(Bloomberg Opinion) -- The six-month long saga over the fate of Kohl’s Corp. is heading toward a conclusion.
The department-store chain has entered into a three-week exclusivity period with Franchise Group Inc. on a potential $60 per share cash offer, valuing the retailer at about $8 billion, the two companies said late Monday.
Kohl’s shares rose as much as 11% on Tuesday before closing up 8%. But investors shouldn’t get carried away just yet.
For a start, the $60 per share proposal is no knockout. It’s below the price levels mooted earlier in the process, which ranged from the mid to high-$60s.
Of course, the world has changed since the retailer first revealed takeover interest in January — and even since last month, when Kohl’s cut its sales and profit outlook. That was hardly the way to encourage a heated auction.
The $60 proposal represents a 26% premium to the share price on Jan. 14, before activist Macellum Advisors urged the company to alter its board or explore a sale. Using Monday’s closing price, the premium is about 42%.
Still, Kohl’s shares reached a 12-month high of $63.71 on Jan. 24. Getting up to this level would be more palatable to shareholders. The hurdle is that Franchise Group, with a market capitalization of just $1.6 billion, is much smaller than the company it is trying to buy.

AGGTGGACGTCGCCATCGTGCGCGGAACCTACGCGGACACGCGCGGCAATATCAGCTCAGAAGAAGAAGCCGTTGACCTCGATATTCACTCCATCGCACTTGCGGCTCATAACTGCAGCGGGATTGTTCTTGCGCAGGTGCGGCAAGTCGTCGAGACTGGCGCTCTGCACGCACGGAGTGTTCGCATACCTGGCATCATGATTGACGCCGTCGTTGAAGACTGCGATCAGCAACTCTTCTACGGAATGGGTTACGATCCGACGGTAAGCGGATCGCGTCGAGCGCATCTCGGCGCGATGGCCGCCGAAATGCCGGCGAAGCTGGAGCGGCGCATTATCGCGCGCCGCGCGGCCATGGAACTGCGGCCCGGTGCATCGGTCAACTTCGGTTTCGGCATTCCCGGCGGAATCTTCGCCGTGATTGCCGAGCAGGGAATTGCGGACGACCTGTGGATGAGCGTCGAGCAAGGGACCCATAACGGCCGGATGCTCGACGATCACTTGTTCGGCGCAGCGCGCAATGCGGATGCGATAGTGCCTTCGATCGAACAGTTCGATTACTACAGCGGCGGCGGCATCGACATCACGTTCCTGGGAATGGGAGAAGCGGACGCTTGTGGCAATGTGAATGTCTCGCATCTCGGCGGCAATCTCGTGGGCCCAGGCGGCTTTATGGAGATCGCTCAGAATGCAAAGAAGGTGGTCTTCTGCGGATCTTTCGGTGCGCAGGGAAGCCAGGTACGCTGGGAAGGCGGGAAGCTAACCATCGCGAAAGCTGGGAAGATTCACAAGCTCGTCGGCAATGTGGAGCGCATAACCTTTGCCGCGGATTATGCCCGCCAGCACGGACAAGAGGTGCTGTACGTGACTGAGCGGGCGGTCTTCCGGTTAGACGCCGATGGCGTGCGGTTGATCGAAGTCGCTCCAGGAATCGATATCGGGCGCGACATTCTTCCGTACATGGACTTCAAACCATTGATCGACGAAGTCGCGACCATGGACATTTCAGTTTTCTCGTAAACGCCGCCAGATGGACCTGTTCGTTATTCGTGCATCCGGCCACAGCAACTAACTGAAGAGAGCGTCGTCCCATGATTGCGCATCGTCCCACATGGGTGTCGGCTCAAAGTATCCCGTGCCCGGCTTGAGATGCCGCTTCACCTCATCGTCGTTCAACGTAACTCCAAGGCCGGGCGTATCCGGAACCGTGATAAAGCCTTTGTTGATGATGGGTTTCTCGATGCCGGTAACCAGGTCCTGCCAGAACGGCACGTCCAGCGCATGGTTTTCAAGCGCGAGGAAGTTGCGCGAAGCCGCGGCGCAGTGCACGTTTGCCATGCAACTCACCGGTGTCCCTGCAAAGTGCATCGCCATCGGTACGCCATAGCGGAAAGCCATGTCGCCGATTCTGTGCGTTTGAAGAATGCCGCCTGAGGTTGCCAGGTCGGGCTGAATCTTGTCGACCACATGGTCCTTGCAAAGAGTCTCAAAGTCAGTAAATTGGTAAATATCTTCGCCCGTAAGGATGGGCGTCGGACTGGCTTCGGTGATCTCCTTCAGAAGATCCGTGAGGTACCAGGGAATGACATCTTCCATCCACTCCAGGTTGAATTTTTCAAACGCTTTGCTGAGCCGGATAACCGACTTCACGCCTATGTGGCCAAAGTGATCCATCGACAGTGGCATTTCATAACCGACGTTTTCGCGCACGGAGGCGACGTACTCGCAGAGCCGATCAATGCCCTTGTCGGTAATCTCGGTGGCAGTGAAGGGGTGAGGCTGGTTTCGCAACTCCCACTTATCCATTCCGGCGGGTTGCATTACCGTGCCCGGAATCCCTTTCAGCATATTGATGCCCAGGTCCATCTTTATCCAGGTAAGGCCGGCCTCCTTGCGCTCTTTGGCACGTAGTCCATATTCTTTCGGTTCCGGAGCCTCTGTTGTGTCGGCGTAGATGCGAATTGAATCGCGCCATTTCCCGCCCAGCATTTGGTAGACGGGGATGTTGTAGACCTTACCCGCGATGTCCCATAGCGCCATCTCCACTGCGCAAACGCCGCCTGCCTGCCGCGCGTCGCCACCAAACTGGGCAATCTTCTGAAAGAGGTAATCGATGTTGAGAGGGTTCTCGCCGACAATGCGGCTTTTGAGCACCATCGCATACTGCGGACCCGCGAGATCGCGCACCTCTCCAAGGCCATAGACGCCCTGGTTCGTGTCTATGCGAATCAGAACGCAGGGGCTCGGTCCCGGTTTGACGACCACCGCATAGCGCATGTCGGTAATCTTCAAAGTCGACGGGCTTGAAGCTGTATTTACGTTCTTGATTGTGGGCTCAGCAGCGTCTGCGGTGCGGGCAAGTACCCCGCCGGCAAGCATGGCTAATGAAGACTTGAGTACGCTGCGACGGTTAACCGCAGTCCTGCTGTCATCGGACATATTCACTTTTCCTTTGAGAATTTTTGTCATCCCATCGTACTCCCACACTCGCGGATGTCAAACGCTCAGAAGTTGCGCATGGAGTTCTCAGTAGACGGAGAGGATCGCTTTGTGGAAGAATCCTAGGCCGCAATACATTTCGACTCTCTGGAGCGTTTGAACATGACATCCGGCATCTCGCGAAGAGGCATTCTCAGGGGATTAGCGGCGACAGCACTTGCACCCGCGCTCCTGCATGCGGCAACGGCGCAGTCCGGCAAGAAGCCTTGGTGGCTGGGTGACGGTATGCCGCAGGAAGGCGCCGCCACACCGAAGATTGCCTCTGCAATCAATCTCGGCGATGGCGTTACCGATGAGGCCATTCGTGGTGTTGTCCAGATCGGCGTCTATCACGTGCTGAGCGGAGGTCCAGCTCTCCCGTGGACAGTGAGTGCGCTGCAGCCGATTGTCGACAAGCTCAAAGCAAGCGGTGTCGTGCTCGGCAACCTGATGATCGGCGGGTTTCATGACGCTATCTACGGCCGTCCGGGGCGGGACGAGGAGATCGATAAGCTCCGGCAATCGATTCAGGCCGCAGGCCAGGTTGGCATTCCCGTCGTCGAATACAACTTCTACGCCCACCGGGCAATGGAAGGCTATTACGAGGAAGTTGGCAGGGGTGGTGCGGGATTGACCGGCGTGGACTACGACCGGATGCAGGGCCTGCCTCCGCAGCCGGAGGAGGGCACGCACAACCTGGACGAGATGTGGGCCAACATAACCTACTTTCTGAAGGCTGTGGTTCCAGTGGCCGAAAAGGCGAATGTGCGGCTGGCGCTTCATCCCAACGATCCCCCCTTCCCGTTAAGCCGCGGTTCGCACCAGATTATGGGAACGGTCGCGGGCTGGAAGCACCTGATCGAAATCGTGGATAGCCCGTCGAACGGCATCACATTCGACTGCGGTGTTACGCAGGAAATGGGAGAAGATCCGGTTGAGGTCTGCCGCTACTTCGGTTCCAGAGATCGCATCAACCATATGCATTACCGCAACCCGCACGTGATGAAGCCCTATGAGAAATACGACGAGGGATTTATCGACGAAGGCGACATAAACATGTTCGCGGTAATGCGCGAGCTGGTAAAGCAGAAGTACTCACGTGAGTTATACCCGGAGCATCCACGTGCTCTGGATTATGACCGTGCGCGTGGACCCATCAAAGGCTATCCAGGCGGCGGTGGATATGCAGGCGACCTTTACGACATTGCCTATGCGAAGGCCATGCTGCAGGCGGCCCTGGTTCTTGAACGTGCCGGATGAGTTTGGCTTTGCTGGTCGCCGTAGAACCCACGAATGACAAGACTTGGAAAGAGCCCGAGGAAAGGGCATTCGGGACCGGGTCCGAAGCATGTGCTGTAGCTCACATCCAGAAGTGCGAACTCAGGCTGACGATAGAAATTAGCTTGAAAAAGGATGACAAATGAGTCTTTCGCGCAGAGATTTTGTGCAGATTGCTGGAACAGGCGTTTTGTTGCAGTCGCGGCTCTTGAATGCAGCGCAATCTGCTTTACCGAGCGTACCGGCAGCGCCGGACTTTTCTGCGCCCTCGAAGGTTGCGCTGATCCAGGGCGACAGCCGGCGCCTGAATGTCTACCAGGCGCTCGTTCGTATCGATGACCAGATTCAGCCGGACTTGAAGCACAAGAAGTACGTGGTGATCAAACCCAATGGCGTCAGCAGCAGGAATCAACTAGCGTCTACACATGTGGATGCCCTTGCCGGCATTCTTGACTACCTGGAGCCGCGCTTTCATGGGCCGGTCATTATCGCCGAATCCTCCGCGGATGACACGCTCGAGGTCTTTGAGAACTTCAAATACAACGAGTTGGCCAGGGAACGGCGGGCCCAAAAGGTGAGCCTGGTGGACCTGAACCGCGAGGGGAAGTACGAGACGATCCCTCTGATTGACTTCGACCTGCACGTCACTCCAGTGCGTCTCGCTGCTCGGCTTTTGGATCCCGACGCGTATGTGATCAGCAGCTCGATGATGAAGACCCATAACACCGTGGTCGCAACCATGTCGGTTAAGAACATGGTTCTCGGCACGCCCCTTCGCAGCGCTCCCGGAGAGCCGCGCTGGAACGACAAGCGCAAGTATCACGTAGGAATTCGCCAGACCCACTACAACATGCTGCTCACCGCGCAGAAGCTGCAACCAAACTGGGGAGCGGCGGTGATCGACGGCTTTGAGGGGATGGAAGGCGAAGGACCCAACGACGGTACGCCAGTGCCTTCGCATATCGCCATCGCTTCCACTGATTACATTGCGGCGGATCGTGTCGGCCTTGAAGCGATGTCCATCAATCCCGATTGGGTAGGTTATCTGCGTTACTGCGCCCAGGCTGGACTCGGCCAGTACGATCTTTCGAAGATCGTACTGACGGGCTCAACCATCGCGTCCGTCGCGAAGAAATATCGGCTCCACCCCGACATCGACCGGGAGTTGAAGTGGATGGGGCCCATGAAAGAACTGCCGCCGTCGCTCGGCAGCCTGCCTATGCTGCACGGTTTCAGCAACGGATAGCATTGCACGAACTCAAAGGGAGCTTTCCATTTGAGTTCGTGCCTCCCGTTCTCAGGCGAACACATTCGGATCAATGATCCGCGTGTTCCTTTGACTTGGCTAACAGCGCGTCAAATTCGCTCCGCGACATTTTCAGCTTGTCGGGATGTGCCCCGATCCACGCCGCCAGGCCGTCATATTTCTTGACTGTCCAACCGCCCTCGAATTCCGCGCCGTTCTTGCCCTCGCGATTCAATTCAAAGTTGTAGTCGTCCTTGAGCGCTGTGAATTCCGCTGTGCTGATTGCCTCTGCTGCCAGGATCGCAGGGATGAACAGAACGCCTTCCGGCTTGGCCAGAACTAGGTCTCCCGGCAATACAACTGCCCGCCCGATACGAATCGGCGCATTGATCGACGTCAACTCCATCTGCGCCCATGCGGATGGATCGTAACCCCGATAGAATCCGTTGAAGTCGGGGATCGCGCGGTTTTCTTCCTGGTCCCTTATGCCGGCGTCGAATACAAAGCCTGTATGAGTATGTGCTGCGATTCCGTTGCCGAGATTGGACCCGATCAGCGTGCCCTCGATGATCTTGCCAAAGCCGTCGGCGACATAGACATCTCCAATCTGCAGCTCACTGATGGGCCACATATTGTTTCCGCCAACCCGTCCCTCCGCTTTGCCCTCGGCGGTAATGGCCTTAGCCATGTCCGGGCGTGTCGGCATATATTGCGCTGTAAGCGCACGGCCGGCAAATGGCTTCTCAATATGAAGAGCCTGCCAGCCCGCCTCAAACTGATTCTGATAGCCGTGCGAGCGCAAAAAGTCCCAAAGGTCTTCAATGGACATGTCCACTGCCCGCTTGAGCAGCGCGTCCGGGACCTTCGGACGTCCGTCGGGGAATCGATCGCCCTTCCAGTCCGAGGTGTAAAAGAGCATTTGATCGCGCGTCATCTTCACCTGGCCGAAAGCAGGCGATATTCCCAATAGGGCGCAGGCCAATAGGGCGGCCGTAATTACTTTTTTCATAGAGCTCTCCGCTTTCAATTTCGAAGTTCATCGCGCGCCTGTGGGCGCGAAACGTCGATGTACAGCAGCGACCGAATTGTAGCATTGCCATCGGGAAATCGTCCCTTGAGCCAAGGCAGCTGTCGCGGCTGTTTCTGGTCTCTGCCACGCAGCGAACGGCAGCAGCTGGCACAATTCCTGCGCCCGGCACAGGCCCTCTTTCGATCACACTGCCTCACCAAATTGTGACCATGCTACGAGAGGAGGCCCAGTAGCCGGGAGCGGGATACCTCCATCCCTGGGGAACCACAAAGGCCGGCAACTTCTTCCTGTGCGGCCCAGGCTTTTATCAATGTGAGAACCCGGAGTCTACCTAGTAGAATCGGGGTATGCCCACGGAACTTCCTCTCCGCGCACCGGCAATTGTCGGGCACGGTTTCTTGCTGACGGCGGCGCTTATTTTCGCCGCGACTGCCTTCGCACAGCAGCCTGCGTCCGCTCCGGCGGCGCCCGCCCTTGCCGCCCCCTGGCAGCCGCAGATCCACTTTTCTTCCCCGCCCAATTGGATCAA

Franchise Group said on Monday that it intended to contribute approximately $1 billion of capital. The majority of the funding would be debt backed by Kohl’s real estate, possibly through a deal to sell its property and lease it back. The department store had property and equipment on its balance sheet of $7.8 billion at April 30.
But this is a risky time to be funding a big, leveraged buyout, given concerns about the broader economy. Even if Franchise Group does secure the financing, it will be wary of overpaying. All these factors may make it hard to afford a sweetener.
Franchise Group has the advantage of having retail experience, through its brands including The Vitamin Shoppe and Pet Supplies Plus, although as the name suggests, its experience is in franchising.
And while Kohl’s is cash generative, with free cash flow of $1.6 billion in the year to Jan. 29, a new owner would face a higher interest-rate environment. The history of retailers that were taken private and loaded with debt is not encouraging. Rival Neiman Marcus’s borrowings, for example, became so overwhelming in the pandemic that it filed for Chapter 11 bankruptcy in 2020.
Given the darkening consumer backdrop, as well as an industry-wide inventory backlog, Kohl’s will likely struggle to get to $60 a share on its own. That may make investors more inclined to accept around that level — unless another party emerges. Private equity group Sycamore Partners also submitted a proposal for the retailer last week alongside Franchise Group, the Wall Street Journal reported.
Without another plot twist, this department-store drama could end in disappointment.
To contact the author of this story:
Andrea Felsted at [email protected]
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